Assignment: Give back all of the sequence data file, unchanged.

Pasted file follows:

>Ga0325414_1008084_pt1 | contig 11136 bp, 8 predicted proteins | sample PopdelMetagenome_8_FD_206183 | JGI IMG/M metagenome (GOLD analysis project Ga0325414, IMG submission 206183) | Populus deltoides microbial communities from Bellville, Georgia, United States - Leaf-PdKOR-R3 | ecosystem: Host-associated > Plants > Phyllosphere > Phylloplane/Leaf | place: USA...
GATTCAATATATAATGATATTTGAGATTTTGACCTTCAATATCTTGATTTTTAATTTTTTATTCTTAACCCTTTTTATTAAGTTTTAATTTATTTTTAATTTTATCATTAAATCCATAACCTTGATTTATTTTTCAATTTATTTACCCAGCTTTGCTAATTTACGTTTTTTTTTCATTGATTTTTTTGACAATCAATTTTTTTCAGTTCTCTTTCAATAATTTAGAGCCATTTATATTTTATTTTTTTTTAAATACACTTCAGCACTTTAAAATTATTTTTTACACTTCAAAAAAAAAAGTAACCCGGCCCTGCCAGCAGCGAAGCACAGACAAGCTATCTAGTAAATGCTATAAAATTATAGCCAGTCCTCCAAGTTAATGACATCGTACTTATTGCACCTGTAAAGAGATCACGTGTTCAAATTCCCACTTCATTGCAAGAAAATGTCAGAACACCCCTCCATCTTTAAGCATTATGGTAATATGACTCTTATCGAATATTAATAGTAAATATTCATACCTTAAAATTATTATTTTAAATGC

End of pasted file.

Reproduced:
>Ga0325414_1008084_pt1 | contig 11136 bp, 8 predicted proteins | sample PopdelMetagenome_8_FD_206183 | JGI IMG/M metagenome (GOLD analysis project Ga0325414, IMG submission 206183) | Populus deltoides microbial communities from Bellville, Georgia, United States - Leaf-PdKOR-R3 | ecosystem: Host-associated > Plants > Phyllosphere > Phylloplane/Leaf | place: USA...
GATTCAATATATAATGATATTTGAGATTTTGACCTTCAATATCTTGATTTTTAATTTTTTATTCTTAACCCTTTTTATTAAGTTTTAATTTATTTTTAATTTTATCATTAAATCCATAACCTTGATTTATTTTTCAATTTATTTACCCAGCTTTGCTAATTTACGTTTTTTTTTCATTGATTTTTTTGACAATCAATTTTTTTCAGTTCTCTTTCAATAATTTAGAGCCATTTATATTTTATTTTTTTTTAAATACACTTCAGCACTTTAAAATTATTTTTTACACTTCAAAAAAAAAAGTAACCCGGCCCTGCCAGCAGCGAAGCACAGACAAGCTATCTAGTAAATGCTATAAAATTATAGCCAGTCCTCCAAGTTAATGACATCGTACTTATTGCACCTGTAAAGAGATCACGTGTTCAAATTCCCACTTCATTGCAAGAAAATGTCAGAACACCCCTCCATCTTTAAGCATTATGGTAATATGACTCTTATCGAATATTAATAGTAAATATTCATACCTTAAAATTATTATTTTAAATGC